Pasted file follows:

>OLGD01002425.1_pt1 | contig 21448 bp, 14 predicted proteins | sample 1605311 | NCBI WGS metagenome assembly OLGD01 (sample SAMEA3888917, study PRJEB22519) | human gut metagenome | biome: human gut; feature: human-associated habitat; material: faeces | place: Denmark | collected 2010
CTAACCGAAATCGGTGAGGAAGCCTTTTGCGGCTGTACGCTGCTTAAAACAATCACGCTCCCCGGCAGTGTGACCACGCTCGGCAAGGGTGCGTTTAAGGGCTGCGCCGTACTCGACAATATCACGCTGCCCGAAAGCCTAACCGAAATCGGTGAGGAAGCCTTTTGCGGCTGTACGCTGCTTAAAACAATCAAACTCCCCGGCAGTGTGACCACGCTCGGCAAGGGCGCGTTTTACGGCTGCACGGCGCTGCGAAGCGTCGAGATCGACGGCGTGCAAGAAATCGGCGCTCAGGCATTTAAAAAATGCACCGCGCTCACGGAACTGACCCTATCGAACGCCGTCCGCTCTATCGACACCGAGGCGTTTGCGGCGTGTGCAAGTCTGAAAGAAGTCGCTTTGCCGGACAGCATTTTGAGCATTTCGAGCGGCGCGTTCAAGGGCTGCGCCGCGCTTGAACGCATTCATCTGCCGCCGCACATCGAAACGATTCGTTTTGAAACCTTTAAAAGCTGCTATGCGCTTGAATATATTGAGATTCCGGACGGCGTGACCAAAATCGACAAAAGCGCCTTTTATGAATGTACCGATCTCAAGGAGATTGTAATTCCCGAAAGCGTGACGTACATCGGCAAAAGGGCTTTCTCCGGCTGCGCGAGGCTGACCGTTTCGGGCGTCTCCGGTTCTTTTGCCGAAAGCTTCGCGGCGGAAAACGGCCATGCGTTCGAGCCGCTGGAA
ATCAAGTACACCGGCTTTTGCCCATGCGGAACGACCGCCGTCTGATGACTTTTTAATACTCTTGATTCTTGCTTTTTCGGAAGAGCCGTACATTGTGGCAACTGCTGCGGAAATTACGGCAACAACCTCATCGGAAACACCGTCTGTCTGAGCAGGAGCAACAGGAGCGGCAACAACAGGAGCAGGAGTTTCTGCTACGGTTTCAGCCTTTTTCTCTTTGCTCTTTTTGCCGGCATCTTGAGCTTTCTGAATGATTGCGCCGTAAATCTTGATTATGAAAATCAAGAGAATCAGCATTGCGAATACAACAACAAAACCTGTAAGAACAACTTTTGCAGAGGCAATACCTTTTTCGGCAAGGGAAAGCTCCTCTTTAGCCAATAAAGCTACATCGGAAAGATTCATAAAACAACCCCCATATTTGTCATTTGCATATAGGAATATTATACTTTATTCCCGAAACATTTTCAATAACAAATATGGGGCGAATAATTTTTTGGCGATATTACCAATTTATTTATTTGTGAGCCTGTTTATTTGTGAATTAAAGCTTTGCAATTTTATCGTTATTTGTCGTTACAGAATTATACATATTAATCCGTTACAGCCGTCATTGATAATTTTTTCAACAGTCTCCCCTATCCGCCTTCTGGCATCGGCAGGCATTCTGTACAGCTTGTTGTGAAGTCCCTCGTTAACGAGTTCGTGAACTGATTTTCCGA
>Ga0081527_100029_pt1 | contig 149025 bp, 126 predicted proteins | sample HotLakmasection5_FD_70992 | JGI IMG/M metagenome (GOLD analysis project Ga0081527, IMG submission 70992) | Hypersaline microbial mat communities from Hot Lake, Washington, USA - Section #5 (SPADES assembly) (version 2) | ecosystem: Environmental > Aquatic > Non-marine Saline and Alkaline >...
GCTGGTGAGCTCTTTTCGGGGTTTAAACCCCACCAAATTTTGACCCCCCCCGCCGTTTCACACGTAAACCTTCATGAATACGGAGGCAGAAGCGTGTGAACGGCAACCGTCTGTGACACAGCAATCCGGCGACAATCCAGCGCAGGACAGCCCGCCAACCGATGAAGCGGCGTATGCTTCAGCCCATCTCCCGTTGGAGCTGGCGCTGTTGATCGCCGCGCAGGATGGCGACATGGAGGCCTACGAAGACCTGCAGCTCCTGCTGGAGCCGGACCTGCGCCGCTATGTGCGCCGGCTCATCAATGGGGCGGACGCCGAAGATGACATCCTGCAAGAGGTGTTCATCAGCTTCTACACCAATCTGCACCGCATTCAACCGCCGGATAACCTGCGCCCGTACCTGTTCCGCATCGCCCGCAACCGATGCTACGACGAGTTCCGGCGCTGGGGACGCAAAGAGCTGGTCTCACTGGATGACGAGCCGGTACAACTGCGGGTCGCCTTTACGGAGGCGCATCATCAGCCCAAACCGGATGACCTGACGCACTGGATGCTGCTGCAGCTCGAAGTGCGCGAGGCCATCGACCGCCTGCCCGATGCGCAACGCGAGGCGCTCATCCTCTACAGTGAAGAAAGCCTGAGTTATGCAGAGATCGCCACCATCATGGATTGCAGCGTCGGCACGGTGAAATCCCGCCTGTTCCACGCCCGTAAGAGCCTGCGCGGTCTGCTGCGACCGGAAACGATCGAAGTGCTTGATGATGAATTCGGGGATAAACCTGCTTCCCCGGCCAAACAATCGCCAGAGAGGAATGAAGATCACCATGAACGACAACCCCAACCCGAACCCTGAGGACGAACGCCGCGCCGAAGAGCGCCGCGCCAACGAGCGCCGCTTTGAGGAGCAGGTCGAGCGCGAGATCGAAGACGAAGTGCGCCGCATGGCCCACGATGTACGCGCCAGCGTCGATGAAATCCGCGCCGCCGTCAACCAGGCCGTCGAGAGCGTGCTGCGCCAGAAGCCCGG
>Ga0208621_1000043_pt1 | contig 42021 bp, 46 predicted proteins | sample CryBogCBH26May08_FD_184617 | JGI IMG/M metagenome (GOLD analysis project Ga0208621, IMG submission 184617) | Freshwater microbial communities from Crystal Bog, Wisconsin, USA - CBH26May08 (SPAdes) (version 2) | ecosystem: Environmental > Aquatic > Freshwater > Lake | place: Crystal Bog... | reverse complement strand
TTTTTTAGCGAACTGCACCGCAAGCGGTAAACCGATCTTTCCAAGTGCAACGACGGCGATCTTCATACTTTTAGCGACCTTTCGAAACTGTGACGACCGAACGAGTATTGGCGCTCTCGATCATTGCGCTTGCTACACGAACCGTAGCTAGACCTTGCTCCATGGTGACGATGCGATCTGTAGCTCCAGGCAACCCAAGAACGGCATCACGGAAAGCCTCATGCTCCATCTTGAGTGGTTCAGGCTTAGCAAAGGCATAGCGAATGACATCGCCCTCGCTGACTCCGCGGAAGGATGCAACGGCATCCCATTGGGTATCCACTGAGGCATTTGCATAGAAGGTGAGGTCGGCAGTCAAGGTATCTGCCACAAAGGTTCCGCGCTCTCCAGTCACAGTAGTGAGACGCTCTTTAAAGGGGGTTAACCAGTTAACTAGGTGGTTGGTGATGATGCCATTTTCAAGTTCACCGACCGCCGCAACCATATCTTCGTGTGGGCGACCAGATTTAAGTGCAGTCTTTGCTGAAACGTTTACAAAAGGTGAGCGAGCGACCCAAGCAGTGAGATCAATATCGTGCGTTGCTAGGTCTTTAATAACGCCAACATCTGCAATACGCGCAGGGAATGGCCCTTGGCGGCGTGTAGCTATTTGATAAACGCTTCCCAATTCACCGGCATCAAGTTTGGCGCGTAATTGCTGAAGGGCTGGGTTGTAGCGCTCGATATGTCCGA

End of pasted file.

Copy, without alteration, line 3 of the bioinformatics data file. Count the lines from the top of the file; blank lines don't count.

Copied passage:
ATCAAGTACACCGGCTTTTGCCCATGCGGAACGACCGCCGTCTGATGACTTTTTAATACTCTTGATTCTTGCTTTTTCGGAAGAGCCGTACATTGTGGCAACTGCTGCGGAAATTACGGCAACAACCTCATCGGAAACACCGTCTGTCTGAGCAGGAGCAACAGGAGCGGCAACAACAGGAGCAGGAGTTTCTGCTACGGTTTCAGCCTTTTTCTCTTTGCTCTTTTTGCCGGCATCTTGAGCTTTCTGAATGATTGCGCCGTAAATCTTGATTATGAAAATCAAGAGAATCAGCATTGCGAATACAACAACAAAACCTGTAAGAACAACTTTTGCAGAGGCAATACCTTTTTCGGCAAGGGAAAGCTCCTCTTTAGCCAATAAAGCTACATCGGAAAGATTCATAAAACAACCCCCATATTTGTCATTTGCATATAGGAATATTATACTTTATTCCCGAAACATTTTCAATAACAAATATGGGGCGAATAATTTTTTGGCGATATTACCAATTTATTTATTTGTGAGCCTGTTTATTTGTGAATTAAAGCTTTGCAATTTTATCGTTATTTGTCGTTACAGAATTATACATATTAATCCGTTACAGCCGTCATTGATAATTTTTTCAACAGTCTCCCCTATCCGCCTTCTGGCATCGGCAGGCATTCTGTACAGCTTGTTGTGAAGTCCCTCGTTAACGAGTTCGTGAACTGATTTTCCGA